In 1994, Borg co-founds the Grace Hopper Celebration of Women, a technical conference held every two years that focuses on the career and research interests of women in information and computer sciences.

Anita leaves Digital Equipment’s Western Research Laboratory in 1997 and joins the Xerox Corporation’s Palo Alto Research Center. Soon after starting her new job, she founds the Institute for Women and Technology (I.W.T.), a nonprofit organization which main goal is to encourage young women to enter the technology industry. In 2003, after Dr. Borg dies, the institute’s name is changed into The Anita Borg Institute for Women and Technology. The organization is highly supported by major companies in the computer branch. It receives $150,000 in funding from Sun Microsystems and Xerox, as well as resources and personnel from Lotus Software (now a division of IBM), Carnegie Mellon University, and Boston University.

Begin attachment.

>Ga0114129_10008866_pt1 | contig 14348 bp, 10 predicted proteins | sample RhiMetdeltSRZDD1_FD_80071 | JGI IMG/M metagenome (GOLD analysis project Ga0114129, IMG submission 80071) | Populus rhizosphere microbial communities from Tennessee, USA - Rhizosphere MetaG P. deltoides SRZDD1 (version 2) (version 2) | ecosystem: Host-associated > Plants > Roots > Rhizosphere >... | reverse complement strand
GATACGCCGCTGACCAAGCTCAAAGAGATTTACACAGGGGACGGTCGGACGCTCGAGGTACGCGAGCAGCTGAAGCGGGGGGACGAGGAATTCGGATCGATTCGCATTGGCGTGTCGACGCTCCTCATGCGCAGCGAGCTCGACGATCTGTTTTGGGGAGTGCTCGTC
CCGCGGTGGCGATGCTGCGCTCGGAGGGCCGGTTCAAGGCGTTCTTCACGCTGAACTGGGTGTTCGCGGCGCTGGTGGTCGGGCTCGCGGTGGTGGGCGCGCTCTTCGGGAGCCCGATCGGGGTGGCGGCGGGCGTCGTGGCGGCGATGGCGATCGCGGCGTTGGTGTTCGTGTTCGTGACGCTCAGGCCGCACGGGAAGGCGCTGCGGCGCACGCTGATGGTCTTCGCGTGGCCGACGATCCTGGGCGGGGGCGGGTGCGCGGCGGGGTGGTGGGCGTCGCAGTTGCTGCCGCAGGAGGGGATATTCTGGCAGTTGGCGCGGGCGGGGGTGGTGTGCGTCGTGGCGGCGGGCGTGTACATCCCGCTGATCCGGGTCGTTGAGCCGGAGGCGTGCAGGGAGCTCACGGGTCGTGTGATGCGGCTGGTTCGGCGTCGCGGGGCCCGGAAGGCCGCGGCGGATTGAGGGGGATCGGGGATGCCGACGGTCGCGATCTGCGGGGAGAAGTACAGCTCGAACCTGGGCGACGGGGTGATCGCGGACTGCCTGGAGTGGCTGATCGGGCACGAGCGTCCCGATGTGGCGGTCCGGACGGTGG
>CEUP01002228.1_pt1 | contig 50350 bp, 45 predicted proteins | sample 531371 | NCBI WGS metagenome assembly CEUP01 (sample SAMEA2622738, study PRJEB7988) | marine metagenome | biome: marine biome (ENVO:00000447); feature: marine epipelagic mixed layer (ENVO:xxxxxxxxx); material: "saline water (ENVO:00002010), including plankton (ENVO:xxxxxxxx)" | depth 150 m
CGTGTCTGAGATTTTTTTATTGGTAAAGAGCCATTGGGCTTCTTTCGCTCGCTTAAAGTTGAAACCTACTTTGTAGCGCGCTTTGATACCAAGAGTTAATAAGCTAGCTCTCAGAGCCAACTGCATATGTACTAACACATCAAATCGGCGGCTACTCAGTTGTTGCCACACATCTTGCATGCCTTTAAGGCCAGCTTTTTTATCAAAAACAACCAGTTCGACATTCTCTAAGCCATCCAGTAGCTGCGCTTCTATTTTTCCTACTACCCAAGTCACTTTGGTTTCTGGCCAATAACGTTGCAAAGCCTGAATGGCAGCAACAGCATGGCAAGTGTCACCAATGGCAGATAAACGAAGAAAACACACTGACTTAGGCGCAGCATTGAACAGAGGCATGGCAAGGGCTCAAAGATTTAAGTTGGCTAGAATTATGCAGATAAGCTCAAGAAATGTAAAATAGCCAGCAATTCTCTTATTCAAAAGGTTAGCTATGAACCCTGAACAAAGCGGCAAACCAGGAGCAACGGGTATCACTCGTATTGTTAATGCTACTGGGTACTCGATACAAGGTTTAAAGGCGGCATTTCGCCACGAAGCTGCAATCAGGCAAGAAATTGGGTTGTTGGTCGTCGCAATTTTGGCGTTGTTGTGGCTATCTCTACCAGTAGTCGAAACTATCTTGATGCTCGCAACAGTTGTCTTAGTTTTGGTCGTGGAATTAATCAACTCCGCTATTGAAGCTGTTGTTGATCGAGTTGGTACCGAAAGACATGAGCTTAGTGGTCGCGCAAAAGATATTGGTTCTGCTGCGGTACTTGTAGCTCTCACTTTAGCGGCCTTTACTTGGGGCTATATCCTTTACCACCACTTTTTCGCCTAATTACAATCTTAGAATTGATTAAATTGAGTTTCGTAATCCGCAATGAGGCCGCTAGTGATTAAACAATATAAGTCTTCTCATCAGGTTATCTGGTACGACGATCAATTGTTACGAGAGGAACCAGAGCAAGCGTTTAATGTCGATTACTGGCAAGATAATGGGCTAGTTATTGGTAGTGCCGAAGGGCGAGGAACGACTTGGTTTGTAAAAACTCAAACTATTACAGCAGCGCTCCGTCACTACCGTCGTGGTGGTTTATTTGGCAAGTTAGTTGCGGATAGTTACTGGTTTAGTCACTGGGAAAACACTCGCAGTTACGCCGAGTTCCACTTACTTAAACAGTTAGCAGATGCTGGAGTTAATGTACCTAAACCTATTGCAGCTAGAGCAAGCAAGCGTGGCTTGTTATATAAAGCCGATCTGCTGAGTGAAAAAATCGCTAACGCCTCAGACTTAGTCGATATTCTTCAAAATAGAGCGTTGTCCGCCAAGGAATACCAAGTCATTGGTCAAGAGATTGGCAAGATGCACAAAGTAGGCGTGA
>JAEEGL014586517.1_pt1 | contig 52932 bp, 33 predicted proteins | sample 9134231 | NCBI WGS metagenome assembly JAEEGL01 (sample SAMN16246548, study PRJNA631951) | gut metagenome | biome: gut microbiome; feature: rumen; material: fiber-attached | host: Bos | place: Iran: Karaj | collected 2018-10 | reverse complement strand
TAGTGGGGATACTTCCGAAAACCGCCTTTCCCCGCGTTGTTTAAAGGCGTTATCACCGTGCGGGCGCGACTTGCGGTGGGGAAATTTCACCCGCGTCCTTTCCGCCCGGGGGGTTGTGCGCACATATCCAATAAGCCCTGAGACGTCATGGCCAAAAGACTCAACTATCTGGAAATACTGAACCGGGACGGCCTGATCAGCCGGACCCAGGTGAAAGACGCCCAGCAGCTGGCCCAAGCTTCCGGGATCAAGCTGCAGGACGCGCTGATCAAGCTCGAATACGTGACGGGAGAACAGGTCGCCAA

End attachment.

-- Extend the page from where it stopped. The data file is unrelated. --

Since its foundation, the ABI has continued to grow each year. In 2007 it more than doubled the number of its sponsors to 14 and its programs reached women its 23 countries worldwide.

In her professional career as a computer scientist and as a mentor of young women in technology, Dr. Borg receives many awards, including Electronic Frontier Foundation’s Pioneer Award and the Augusta Ada Lovelace Award from the Association of Women in Computing. In 1998, she is inducted into the Hall of Fame of Women in Technology International. In 1999, US President Bill Clinton appoints her to the Presidential Commission on the Advancement of Women and Minorities in Science, Engineering, and Technology; she is charged with recommending strategies to the nation for increasing the breadth of participation fields for women. In 2002, Anita is awarded the 8th Annual Heinz Award for Technology, the Economy and Employment.

Anita Borg dies of brain cancer in 2003. To honor her contribution to the integration of women in the field of computer and information technology, in 2004, Google establishes the Google Anita Borg Scholarship, through which they hope to continue her mission to encourage women to excel in computing and technology and become active leaders in the branch.